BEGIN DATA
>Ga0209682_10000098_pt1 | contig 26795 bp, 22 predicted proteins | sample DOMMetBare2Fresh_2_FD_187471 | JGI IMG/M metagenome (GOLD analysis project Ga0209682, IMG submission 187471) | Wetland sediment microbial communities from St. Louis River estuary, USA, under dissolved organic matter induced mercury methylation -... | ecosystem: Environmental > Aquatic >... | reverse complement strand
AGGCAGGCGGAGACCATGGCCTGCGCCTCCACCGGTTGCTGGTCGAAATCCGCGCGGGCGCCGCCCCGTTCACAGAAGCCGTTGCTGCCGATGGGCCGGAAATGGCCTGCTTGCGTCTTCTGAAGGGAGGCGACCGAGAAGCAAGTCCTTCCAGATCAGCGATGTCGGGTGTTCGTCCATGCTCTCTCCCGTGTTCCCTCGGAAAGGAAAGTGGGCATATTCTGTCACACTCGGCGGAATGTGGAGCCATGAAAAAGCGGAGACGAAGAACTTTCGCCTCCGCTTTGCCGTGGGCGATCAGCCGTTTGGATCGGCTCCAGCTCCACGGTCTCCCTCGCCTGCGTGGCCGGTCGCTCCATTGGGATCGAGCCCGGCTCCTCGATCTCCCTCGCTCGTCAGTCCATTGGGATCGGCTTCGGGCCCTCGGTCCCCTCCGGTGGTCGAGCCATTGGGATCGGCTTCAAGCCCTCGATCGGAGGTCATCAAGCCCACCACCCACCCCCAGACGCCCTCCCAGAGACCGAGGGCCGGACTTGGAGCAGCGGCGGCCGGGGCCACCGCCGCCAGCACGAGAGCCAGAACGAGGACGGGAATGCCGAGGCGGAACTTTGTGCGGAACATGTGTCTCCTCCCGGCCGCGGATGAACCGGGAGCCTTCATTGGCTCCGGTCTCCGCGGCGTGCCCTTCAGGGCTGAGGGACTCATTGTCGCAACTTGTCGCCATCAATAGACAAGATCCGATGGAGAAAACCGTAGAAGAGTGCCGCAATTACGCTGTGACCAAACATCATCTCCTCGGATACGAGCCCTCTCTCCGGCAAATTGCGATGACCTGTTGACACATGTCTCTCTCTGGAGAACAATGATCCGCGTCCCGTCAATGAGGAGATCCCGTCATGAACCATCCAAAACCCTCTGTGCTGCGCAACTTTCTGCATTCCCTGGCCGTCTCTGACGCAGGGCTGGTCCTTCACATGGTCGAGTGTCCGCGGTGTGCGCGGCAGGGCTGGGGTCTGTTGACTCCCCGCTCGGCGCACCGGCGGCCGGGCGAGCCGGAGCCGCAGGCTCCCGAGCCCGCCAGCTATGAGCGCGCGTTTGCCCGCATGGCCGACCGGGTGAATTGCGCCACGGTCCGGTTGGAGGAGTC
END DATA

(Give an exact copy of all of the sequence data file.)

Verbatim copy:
>Ga0209682_10000098_pt1 | contig 26795 bp, 22 predicted proteins | sample DOMMetBare2Fresh_2_FD_187471 | JGI IMG/M metagenome (GOLD analysis project Ga0209682, IMG submission 187471) | Wetland sediment microbial communities from St. Louis River estuary, USA, under dissolved organic matter induced mercury methylation -... | ecosystem: Environmental > Aquatic >... | reverse complement strand
AGGCAGGCGGAGACCATGGCCTGCGCCTCCACCGGTTGCTGGTCGAAATCCGCGCGGGCGCCGCCCCGTTCACAGAAGCCGTTGCTGCCGATGGGCCGGAAATGGCCTGCTTGCGTCTTCTGAAGGGAGGCGACCGAGAAGCAAGTCCTTCCAGATCAGCGATGTCGGGTGTTCGTCCATGCTCTCTCCCGTGTTCCCTCGGAAAGGAAAGTGGGCATATTCTGTCACACTCGGCGGAATGTGGAGCCATGAAAAAGCGGAGACGAAGAACTTTCGCCTCCGCTTTGCCGTGGGCGATCAGCCGTTTGGATCGGCTCCAGCTCCACGGTCTCCCTCGCCTGCGTGGCCGGTCGCTCCATTGGGATCGAGCCCGGCTCCTCGATCTCCCTCGCTCGTCAGTCCATTGGGATCGGCTTCGGGCCCTCGGTCCCCTCCGGTGGTCGAGCCATTGGGATCGGCTTCAAGCCCTCGATCGGAGGTCATCAAGCCCACCACCCACCCCCAGACGCCCTCCCAGAGACCGAGGGCCGGACTTGGAGCAGCGGCGGCCGGGGCCACCGCCGCCAGCACGAGAGCCAGAACGAGGACGGGAATGCCGAGGCGGAACTTTGTGCGGAACATGTGTCTCCTCCCGGCCGCGGATGAACCGGGAGCCTTCATTGGCTCCGGTCTCCGCGGCGTGCCCTTCAGGGCTGAGGGACTCATTGTCGCAACTTGTCGCCATCAATAGACAAGATCCGATGGAGAAAACCGTAGAAGAGTGCCGCAATTACGCTGTGACCAAACATCATCTCCTCGGATACGAGCCCTCTCTCCGGCAAATTGCGATGACCTGTTGACACATGTCTCTCTCTGGAGAACAATGATCCGCGTCCCGTCAATGAGGAGATCCCGTCATGAACCATCCAAAACCCTCTGTGCTGCGCAACTTTCTGCATTCCCTGGCCGTCTCTGACGCAGGGCTGGTCCTTCACATGGTCGAGTGTCCGCGGTGTGCGCGGCAGGGCTGGGGTCTGTTGACTCCCCGCTCGGCGCACCGGCGGCCGGGCGAGCCGGAGCCGCAGGCTCCCGAGCCCGCCAGCTATGAGCGCGCGTTTGCCCGCATGGCCGACCGGGTGAATTGCGCCACGGTCCGGTTGGAGGAGTC